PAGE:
Thoughts on Out of Beta’s recent blog post

Recently my friend Clockwork (his character is Bryce in our comics) posted a blog that we often re-publish on our own website (with

Someone named Tobold posted a response.

This person has an opinion and they are more than welcome to it.  I disagree with this opinion however…

To summarize, Clockwork thinks that the quality of games can suffer if you structure them around making money rather than being a good game.  The response took his opinion to an extreme, accusing him of only wanting game developers to have enough money to keep the lights on.

I dislike people who take things to an extreme simply because they disagree with someone’s opinion.

There is one thing this Tobold person says that I think makes his argument very shaky.  “If a game comes out at a certain price with a certain amount of content, you should decide whether that content is worth that price. Whether the development studio is profitable or not should not figure in that decision.”

My question is this: How do I know if the content is worth it unless I experience the content beforehand?

Even if I had a demo of the game, these demos will never include the ‘extra downloadable features’ this discussion is about.  By including them, they somewhat defeat the purpose of downloadable features.

We can debate what companies can do until the sun comes down and never agree.  I am just going to cut right to the point.

Tobold’s opinion would work just fine if we were discussing buying a car.  Video games are considered art by the United States Supreme Court, so the economics of art should apply to video games.  If Tobold would step back and take a look at how the economy works for art, he would realize the error of what he’s saying.  The price of art is never determined by the maker, but by how much money people are willing to pay for it.  This makes Jimquisition and ClockWork’s opinion not an attack on the choices of a company, but an opinion of people trying to put a price on the art they are considering purchasing.

Quality is really the determining factor for price in the art world.  Its about time investors and developers caught on to this fact.

Out of Beta: Phantasms of Commercialization

Monday, January 19, 2015

Phantasms of Commercialization

So while I was ranting about a quote from Jim Sterling’s video about Evolve’s DLC the insightful Talarian asked:

outofbeta twitter

Sadly the question requires more than 140 characters to answer so I delayed for time and scrambled over here to hash something out. The question makes a good point, it’s difficult to say when something was cut because the developer ran out of time because theoretically the developer would throw everything in if time and money weren’t a factor and when it was a feature that was simply planned to be added later.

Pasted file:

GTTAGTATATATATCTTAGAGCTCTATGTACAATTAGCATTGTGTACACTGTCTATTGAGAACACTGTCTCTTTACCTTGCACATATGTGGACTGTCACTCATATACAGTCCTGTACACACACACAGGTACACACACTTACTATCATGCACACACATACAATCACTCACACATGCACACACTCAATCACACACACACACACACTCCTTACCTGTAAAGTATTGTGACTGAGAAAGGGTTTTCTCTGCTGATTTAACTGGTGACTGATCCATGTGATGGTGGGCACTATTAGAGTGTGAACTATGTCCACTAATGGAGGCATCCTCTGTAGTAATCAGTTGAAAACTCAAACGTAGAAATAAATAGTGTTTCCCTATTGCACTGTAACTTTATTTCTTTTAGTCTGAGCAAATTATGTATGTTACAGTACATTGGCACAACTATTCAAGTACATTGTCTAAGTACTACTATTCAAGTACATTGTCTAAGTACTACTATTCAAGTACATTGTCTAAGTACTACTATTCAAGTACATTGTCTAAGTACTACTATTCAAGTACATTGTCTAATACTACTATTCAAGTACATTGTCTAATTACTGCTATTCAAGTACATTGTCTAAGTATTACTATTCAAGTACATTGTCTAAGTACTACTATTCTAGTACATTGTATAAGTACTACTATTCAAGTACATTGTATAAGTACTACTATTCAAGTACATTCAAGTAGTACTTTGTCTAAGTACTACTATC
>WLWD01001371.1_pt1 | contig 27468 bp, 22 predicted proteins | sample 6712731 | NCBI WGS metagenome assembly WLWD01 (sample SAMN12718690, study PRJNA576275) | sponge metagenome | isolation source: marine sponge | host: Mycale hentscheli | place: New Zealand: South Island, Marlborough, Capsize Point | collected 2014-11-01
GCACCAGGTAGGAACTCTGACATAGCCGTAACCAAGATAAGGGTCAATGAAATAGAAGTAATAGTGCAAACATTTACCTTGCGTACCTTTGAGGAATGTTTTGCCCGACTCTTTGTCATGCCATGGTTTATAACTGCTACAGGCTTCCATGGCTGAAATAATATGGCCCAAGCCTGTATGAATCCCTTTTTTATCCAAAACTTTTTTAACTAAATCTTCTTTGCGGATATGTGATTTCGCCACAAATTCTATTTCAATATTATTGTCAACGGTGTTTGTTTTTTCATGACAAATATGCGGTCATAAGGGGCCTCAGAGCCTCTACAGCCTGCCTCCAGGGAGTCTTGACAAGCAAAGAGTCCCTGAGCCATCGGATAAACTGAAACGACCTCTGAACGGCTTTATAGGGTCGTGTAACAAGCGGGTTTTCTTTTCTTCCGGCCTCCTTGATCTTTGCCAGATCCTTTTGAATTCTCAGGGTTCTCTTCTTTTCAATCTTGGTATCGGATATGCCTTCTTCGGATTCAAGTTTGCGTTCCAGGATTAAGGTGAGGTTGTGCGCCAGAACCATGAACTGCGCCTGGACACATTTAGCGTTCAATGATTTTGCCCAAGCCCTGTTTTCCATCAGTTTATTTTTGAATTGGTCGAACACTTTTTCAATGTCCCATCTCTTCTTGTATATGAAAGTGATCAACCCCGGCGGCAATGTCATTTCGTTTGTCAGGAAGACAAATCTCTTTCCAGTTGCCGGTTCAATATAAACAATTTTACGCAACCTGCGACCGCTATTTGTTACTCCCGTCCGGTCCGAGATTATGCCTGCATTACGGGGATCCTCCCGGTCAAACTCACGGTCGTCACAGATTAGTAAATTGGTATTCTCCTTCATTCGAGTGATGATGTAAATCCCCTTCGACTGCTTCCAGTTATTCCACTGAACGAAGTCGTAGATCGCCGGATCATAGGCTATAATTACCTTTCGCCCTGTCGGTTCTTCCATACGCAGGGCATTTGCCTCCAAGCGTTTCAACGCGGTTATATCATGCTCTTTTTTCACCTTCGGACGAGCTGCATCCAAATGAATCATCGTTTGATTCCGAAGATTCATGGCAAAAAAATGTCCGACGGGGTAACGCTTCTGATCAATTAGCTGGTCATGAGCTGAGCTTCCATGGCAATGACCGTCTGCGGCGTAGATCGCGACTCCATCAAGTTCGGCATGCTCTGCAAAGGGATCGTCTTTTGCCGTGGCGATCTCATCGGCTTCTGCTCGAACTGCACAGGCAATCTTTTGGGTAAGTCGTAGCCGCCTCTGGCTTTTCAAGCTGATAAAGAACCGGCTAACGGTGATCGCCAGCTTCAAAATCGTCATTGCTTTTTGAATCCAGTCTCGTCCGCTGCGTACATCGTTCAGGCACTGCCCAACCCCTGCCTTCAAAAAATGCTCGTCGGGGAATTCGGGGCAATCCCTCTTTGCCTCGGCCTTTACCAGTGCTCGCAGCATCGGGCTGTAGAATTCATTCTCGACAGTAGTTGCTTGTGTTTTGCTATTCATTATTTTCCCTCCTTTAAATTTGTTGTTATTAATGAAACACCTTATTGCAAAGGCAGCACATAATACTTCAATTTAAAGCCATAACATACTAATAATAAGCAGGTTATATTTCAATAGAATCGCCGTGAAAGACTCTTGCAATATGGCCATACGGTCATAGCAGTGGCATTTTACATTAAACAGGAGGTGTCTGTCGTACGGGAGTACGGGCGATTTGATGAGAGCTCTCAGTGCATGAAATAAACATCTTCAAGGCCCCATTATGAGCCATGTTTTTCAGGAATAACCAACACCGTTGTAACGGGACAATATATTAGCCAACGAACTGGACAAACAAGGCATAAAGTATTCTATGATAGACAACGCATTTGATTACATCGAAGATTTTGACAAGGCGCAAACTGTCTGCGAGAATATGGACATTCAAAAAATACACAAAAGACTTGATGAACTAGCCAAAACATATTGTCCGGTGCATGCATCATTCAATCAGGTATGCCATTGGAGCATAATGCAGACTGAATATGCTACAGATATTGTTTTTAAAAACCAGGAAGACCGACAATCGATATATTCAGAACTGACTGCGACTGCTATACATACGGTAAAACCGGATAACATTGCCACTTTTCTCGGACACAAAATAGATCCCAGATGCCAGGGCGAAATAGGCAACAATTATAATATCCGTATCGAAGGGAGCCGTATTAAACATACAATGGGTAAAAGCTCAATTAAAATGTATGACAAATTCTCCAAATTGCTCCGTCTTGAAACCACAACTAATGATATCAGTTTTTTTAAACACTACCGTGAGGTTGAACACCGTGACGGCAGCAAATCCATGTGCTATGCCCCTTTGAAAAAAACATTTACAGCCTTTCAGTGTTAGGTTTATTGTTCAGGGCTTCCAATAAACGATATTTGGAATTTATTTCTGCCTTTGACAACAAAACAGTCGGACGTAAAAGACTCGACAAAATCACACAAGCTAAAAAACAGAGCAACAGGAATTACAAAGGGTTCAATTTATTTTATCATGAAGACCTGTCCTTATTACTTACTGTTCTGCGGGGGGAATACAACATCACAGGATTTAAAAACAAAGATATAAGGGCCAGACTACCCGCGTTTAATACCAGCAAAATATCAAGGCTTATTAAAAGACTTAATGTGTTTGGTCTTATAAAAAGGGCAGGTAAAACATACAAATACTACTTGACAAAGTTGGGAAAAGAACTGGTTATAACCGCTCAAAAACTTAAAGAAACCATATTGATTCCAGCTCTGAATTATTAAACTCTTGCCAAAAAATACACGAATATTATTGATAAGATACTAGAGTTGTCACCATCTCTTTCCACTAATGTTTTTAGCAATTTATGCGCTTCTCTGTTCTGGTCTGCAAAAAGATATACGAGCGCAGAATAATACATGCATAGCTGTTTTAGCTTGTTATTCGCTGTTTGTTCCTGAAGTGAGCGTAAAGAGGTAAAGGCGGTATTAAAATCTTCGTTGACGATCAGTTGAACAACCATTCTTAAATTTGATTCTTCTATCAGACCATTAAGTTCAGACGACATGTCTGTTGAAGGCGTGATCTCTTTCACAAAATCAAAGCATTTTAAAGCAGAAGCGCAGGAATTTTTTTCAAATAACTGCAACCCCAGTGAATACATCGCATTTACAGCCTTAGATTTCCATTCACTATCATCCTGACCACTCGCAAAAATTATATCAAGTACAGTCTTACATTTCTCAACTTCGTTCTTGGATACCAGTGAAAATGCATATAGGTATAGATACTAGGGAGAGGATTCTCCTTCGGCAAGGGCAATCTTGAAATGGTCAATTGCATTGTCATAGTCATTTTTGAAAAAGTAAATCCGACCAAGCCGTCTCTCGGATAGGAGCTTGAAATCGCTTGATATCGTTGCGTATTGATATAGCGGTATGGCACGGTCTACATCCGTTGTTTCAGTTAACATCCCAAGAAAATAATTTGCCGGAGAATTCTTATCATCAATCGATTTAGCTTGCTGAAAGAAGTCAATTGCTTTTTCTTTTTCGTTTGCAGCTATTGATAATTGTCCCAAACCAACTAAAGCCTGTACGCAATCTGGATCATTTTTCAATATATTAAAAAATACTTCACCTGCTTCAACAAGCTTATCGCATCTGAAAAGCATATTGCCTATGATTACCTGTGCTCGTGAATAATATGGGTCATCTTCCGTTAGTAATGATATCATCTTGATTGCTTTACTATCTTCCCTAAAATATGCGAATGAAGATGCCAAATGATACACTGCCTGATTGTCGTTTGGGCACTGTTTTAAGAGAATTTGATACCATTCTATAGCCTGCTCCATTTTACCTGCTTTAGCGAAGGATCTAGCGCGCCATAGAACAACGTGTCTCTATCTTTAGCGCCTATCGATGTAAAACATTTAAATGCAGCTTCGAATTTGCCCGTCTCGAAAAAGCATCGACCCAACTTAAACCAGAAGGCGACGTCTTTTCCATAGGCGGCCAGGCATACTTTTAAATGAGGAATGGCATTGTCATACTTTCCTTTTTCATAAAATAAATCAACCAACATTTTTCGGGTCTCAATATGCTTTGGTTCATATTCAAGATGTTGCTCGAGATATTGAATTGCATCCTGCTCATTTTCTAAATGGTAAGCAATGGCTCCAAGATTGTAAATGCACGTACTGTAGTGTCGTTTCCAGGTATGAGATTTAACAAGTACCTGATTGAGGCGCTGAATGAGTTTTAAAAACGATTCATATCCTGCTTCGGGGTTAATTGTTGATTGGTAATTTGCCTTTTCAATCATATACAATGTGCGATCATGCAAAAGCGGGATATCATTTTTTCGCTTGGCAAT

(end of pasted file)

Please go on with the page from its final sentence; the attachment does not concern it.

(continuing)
The triple-A video game development model is an entirely commercial thing, but we players like to indulge in the illusion that developers are cool people who aren’t trying to attach to our wallets like a mosquito. Many of them aren’t, but the modern reality of keeping a game studio open means the studio has to figure out ways to pay its bills. So every studio has to at some point ask itself how it’s going to get a return on their game. That was never in question, we live in a commercial world. However, some of those take it a dozen steps further and stop making it about “Lets aim for the stars and make the next WoW!” and take it to “So how can we maximize profit off the sheep players?” The trick is not making it obvious where on that spectrum your company lies. When you are using every possible means to generate revenue from players, we get suspicious.

I think it comes down to the intention of the developers when they are making the choice as to whether or not include a piece of content. If the developer is genuinely out of money to dedicate and needs to release, I see no problem with cutting content that they simply can’t pay for. If they are being held to a strict release date and can’t postpone any further I am also less critical. Though in “the olden days” plenty of developers would postpone releases to finish a game; these days it seems marketing and corporate controls when things get released, not whether the game is finished and tested (I’m looking at you Assassin’s Creed: Unity).

However, if the developer has already finished the majority of the content piece and will have it ready for release soon after and hold it back purely to sell it for more later, then I start to get a little annoyed. What constitutes an acceptable time period or amount of content is entirely subjective of course. I mean, in the case of Evolve they are literally increasing your eventual cost for content if you fail to pre-order. Now in some situations ordering something before release can be good, but in most of those the quality of the product is highly likely. The video game industry on the other hand has routinely been shown to release shoddy products after large amounts of hype to encourage pre-orders.

Planning to expand your game in the future isn’t a crime, but at the same time, charging people an upfront fee that is only getting them a relatively small portion of the intended total content (with a penalty if they do not pre-order) breaks that consumer illusion that the company isn’t seeking to exploit us. Your price model should reflect that intention, which should mean charging a smaller initial fee.

Developers should aim high. At the risk of sounding idealistic there is nothing wrong with wanting to be the next WoW or LoL, but there is a difference between trying to make something great and trying to nickel and dime your customers. Where that line lies is subjective, you the player have to decide whether you are getting the value your money is worth.

Posted by Clockwork at 10:06 PM

via Out of Beta: Phantasms of Commercialization.